In 1970 Edward Heath had worked out policies for all manner of contingencies. When he won unexpectedly, he put most of those policies into reverse. Later on, he denounced Margaret Thatcher for introducing those very same notions which he had intended to implement in the first place.
On the Labour side, I would mention state pensions – endlessly debated for three whole decades – and aluminium smelters, a subject which obsessed Harold Wilson. As for the Liberal Democrats, they spend their entire time at their conferences debating deletions, full stops and commas.
But we still do not have much idea of what a Conservative government would look like. The melancholy truth is that politically interested people do not care for the personalities involved as they once used to do. In 1964, for instance, there was a lively debate about who would or ought to become Chancellor of the Exchequer (it turned out to be James Callaghan).
In 1979 the argument was whether Mrs Thatcher would retain the old guard or strike out on her own or at any rate with her own allies. To begin with, the old guard won – until the first and subsequent reshuffles.
In 1997, however, there was less interest in the composition of Mr Blair's government. There was a joint monarchy of him and Mr Brown, and that was the end of the argument. Or, rather, it was the beginning of many arguments between Mr Blair and Mr Brown, the consequences of which are with us to this day.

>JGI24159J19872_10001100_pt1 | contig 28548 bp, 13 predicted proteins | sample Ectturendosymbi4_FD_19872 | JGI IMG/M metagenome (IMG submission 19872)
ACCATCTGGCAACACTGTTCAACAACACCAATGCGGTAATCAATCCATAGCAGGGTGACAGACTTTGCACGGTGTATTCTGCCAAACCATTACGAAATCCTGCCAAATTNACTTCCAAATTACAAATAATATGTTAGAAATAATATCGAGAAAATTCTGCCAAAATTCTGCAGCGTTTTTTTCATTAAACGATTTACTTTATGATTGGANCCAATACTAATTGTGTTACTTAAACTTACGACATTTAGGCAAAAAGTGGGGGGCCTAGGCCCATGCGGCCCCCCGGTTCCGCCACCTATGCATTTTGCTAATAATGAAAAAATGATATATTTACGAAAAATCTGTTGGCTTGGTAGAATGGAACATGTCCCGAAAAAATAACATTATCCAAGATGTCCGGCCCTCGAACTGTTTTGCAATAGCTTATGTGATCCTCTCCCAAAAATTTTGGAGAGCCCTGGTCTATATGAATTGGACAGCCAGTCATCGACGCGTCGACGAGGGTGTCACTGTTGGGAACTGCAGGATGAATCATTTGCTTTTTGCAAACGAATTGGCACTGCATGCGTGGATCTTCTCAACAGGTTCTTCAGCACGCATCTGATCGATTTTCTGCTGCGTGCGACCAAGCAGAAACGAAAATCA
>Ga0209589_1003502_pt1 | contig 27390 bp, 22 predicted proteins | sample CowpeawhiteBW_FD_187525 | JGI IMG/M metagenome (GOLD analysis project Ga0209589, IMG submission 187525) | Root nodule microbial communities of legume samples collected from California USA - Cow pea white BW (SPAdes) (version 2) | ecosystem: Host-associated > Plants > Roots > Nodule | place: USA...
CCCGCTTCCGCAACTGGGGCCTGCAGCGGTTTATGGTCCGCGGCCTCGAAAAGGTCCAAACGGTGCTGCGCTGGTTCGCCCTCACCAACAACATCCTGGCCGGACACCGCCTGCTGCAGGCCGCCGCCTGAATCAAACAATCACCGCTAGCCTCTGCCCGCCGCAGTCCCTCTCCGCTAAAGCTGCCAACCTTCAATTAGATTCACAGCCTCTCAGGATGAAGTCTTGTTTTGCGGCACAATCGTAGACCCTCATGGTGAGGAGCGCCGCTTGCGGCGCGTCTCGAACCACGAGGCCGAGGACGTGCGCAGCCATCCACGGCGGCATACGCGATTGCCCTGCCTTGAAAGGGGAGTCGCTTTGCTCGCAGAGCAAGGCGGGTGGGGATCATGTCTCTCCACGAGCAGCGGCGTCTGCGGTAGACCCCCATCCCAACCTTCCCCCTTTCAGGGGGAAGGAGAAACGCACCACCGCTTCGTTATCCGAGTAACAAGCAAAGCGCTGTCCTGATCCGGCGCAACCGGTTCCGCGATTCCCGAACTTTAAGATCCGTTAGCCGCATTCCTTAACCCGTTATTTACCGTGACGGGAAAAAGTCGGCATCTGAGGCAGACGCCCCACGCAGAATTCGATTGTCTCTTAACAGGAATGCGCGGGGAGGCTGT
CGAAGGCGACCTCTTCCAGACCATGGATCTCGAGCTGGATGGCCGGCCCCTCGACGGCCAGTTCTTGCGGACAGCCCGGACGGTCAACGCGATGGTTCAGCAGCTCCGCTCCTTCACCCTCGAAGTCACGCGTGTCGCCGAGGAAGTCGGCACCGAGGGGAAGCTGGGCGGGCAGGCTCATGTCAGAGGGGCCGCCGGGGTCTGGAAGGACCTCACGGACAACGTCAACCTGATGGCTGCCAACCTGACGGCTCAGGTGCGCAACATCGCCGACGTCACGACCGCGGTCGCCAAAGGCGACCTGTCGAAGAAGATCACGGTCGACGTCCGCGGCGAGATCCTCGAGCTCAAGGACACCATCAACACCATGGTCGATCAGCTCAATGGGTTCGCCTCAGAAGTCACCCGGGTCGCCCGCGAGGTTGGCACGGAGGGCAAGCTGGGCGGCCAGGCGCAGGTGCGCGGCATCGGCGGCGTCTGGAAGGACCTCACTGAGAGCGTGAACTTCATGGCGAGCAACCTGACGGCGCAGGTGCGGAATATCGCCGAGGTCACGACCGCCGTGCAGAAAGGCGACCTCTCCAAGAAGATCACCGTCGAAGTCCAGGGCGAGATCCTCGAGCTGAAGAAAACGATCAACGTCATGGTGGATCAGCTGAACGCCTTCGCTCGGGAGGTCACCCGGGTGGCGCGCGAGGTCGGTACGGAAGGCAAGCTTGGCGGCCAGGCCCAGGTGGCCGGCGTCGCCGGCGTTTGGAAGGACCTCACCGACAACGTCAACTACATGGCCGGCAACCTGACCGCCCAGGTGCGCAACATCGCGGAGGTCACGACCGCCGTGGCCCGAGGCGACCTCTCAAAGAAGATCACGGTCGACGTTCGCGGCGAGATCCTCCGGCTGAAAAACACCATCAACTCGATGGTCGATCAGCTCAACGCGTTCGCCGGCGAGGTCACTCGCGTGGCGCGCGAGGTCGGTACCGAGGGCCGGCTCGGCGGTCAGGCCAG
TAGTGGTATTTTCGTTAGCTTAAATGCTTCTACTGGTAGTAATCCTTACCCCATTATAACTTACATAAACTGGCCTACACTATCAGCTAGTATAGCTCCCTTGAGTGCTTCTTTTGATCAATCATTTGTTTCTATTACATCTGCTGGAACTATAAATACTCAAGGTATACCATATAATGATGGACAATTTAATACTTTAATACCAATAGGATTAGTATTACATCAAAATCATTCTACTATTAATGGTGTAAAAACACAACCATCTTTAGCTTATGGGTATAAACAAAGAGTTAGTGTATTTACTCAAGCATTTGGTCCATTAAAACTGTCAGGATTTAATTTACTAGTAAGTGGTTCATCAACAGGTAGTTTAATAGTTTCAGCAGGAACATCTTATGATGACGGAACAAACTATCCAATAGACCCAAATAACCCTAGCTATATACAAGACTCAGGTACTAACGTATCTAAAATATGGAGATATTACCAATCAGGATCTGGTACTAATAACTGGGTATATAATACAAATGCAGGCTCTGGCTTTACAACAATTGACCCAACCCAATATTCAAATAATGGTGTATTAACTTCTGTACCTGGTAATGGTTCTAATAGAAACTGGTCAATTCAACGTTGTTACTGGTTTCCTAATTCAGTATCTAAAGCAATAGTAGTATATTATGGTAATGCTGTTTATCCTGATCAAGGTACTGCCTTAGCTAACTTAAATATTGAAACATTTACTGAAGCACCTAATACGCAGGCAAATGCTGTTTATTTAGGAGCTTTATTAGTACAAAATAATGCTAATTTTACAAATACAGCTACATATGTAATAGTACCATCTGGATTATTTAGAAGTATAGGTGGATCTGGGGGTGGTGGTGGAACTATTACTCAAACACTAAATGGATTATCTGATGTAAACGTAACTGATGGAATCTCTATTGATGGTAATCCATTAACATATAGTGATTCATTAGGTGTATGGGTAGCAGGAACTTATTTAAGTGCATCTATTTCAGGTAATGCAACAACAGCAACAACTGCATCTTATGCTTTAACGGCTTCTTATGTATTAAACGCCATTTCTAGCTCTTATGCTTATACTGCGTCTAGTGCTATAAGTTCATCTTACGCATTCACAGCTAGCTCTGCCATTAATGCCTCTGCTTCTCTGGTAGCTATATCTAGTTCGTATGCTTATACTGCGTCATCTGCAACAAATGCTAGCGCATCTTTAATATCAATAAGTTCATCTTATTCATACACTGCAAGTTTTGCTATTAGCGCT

Despite these arguments, they supported in every way possible – flattery, honours, financial inducements of one kind of another – an economy which had the spanners of destruction all ready to fling into the works. It is no good saying the Conservatives were equally to blame, because the Conservatives have not been in government for almost 12 years.
So far Mr Brown has been remarkably successful, until the past few weeks, in claiming that the crisis was not his fault and that the Tories are the "do nothing" party. Mr Cameron would be wise not to be tempted by Mr Brown and to stick to the old Tory line: that Labour is the profligate party and that the Tories have to be brought in after an election to sort out the mess.Reuse content